Unfortunately, the government is not interested in serving Canadians. It has fallen down on the issues that matter most to us. It has refused to repay seniors their missing pension earnings, despite admitting that CPP and OAS pensioners were shortchanged by $1 billion due to an accounting error.
What happened to the promise of a comprehensive patient wait times guarantee? It disappeared after a handful of pilot projects that left most patients out in the cold.
The government cancelled agreements with provinces to fund affordable child care spaces. It was child care that would have given some relief to working families. The Conservatives misled Canadians with the $100 universal child care benefit by subjecting it to unfair clawbacks and taxes, so that families who needed assistance with child care the most got the least.
This is the government that squandered $20 billion on giveaways for oil companies, big banks, cellphone giants, and other corporations, without any requirements that they stop ripping off Canadians—
Mrs. Carol Hughes:
They think it is funny. It is shameful.
Ms. Irene Mathyssen:
Mr. Speaker, I am really sorry that they find this so amusing. My constituents are not amused.
The Conservatives expanded drug company monopoly rights. They moved to allow direct-to-consumer advertising, which would add $6.3 billion to our drug bills, even though Canadian consumers already pay some of the world's highest prices.
While the government has pandered to the large corporations, it has failed to renew the small business job creation tax credit, first proposed by the NDP in 2011, for the hiring of people by small businesses. New Democrats know that small and medium businesses fuel communities and help those communities to thrive. We believe that continuing to build on the existing job creation tax credit for small and medium businesses would benefit Canadians.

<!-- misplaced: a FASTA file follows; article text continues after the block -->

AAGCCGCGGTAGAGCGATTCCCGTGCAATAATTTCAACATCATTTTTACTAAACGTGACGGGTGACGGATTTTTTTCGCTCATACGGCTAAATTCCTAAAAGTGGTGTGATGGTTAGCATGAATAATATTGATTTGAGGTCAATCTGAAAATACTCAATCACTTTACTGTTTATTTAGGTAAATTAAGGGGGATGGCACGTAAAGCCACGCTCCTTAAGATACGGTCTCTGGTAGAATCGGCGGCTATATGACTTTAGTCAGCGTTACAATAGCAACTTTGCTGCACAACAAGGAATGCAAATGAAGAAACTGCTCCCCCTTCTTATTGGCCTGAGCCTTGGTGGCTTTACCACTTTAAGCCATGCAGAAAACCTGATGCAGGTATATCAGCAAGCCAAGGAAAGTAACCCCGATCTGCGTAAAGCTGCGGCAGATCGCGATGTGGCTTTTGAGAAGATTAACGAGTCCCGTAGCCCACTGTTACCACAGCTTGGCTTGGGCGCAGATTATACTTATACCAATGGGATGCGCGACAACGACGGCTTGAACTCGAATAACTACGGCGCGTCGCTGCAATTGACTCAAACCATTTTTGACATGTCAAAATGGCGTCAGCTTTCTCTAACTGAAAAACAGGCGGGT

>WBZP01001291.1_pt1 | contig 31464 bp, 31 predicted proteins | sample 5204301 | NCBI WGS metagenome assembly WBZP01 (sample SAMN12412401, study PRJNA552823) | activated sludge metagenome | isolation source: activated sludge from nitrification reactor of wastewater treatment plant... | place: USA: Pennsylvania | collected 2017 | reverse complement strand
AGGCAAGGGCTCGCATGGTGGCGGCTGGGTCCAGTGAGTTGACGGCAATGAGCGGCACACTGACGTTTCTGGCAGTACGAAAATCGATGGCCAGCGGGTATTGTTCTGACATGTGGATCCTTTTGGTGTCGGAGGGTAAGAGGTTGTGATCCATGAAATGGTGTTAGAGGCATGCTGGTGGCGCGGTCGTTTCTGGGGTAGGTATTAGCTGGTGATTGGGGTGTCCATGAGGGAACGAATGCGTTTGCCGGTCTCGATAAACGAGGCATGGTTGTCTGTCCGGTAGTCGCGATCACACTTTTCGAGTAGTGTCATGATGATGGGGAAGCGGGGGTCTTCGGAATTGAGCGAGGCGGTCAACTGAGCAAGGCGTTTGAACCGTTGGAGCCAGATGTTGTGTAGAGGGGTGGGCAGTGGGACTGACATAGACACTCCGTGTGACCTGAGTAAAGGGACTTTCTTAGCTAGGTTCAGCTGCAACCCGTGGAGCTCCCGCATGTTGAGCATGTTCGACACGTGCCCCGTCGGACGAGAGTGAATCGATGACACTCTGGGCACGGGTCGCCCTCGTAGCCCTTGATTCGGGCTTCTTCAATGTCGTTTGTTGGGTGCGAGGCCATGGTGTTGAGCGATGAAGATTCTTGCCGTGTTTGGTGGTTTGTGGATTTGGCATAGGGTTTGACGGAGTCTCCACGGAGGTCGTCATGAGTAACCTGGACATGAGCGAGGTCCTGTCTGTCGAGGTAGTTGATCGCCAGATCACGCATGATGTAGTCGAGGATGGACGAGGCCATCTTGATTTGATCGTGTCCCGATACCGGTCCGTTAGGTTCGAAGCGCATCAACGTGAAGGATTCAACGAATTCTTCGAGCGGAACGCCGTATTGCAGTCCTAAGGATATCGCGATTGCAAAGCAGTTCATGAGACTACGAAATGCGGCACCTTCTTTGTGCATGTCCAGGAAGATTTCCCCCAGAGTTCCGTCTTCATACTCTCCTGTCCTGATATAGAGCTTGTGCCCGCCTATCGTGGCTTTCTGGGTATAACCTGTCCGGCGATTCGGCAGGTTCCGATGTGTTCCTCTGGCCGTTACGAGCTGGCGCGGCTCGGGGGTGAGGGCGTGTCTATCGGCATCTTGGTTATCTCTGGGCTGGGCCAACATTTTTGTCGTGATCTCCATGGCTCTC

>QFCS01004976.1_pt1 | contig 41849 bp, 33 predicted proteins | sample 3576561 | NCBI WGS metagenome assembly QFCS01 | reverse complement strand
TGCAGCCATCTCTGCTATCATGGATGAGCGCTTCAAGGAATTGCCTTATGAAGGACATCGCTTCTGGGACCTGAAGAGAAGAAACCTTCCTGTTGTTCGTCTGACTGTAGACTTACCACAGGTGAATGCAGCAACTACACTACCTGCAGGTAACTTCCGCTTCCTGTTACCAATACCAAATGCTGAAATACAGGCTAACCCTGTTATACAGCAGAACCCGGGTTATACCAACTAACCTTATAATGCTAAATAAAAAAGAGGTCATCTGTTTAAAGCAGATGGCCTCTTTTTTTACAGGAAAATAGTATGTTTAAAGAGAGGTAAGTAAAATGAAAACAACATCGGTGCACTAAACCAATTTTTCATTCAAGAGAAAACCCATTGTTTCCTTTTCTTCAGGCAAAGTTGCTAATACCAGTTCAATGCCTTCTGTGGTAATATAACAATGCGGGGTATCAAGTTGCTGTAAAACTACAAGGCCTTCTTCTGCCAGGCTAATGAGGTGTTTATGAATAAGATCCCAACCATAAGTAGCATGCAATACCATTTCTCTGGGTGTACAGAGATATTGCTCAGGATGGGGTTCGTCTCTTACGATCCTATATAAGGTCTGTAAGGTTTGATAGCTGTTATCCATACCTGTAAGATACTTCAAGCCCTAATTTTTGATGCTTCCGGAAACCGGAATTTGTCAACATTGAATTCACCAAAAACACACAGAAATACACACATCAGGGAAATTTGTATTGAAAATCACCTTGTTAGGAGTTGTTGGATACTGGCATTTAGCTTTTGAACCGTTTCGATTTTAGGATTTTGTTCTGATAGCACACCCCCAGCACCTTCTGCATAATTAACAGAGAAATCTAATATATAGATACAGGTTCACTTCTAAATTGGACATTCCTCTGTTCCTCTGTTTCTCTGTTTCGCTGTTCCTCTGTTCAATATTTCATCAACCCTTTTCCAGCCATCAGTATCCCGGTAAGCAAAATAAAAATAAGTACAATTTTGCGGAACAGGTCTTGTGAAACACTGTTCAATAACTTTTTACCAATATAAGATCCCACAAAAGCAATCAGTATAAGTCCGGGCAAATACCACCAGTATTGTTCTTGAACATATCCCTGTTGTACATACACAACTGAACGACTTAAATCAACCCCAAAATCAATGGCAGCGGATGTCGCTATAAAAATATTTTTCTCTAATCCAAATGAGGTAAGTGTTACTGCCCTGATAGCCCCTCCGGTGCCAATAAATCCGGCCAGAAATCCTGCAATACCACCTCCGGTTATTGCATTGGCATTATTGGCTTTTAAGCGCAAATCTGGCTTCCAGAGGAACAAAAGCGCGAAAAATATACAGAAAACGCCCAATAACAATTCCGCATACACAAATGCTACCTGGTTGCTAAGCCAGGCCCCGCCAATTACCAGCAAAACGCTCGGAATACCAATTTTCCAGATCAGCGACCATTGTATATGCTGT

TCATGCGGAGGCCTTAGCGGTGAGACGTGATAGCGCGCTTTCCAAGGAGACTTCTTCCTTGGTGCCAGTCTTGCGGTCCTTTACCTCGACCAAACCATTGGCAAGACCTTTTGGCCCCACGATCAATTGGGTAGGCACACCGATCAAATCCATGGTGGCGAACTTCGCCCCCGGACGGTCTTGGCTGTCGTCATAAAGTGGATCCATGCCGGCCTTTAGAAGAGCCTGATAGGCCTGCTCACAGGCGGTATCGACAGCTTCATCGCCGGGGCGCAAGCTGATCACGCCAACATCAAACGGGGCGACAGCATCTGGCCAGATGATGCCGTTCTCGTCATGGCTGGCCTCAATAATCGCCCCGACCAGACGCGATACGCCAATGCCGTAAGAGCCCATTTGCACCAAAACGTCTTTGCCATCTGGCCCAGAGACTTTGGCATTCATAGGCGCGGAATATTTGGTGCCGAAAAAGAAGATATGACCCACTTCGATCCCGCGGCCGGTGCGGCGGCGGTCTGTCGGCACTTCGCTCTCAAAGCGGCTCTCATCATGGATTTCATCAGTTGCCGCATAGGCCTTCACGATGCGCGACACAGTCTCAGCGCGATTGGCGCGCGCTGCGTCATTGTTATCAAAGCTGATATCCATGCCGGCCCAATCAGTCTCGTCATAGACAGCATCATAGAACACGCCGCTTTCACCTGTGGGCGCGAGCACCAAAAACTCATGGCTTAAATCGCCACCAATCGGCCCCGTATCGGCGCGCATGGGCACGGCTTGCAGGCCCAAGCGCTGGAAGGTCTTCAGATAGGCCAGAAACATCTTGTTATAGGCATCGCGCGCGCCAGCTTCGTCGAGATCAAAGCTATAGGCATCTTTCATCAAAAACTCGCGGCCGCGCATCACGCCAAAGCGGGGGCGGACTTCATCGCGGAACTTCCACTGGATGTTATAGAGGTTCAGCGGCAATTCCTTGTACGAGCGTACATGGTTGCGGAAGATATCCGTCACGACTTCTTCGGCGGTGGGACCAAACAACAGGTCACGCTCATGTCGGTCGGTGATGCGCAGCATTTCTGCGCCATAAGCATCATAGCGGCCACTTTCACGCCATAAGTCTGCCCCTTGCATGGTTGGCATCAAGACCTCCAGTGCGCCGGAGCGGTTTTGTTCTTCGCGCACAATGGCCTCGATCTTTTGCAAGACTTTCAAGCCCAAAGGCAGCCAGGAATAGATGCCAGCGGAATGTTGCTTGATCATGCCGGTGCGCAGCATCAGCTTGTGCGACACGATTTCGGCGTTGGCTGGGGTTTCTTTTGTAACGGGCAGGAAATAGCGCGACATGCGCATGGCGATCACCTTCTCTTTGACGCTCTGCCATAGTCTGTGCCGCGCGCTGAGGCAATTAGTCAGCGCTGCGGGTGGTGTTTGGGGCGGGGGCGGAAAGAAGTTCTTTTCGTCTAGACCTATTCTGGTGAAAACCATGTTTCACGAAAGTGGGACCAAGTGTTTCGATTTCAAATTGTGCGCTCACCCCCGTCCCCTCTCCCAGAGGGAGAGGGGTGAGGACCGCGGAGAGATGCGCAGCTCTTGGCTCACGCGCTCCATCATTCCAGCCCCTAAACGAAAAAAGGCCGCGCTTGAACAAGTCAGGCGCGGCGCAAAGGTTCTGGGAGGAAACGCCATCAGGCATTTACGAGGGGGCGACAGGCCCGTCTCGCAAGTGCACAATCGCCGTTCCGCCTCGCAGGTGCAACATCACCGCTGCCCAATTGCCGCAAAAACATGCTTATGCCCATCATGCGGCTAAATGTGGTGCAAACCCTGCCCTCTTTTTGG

While Bill C-31 would provide for the compensation for deductions from veterans' pay between May 29, 2012, and September 30, 2012, it is silent on the amounts deducted between 2006 and 2012. We have already seen two ministers promise action and then fail to deliver on this issue.
With Veterans Affairs Canada, the Conservatives cut $225 million out of the budget. There is no concern for modern-day veterans. There is no concern for the young men and women who went on peacekeeping missions. There is none.
At the veterans affairs committee, we heard testimony from organizations that provide vital services to our Canadian veterans and their families. Those organizations, like the last post fund, had their budgets cut in 1995 to reduce government deficits. Those cuts have never been redressed, let alone seen an indexation for inflation, the kind we have seen over 20 years.
I should point out that this is not only the Conservative government's failure. It started with the Liberals, the same Liberals who voted in the past to support Conservative omnibus budget bills.
Those bills in the past included weakening environmental assessment in Canada. Bill C-31 would do nothing to correct that. We have a responsibility to leave clean water and breathable air to future generations in Canada, and we need to start now. We have heard that dire warning over and over.
I have received overwhelming support from the constituents of London—Fanshawe and the surrounding area to return the Thames River to inclusion in the Navigable Waters Protection Act. Canadians understand the value of environmental protection to the quality of life and a healthy economy. Why do the Conservatives not get that?
I see nothing in the budget, nor Bill C-31, to address Canada's staggering infrastructure deficit. New Democrats proposed a reversal of the $5.8 billion that the Conservatives cut from local infrastructure. We should be working with the provinces. We should be working with Canadians. We should be working to preserve rail travel and ensure that cargo transport on trains is sustainable, affordable, and safe. There is nothing in this budget that speaks to any of those needs.
In conclusion, I would like to end with my opening observation. Let the Conservatives rail that New Democrats did not support this budget or previous budgets. How could we possibly do that when these budgets harm Canadian families, veterans, and seniors?
We need something much better. Canadians deserve something much better.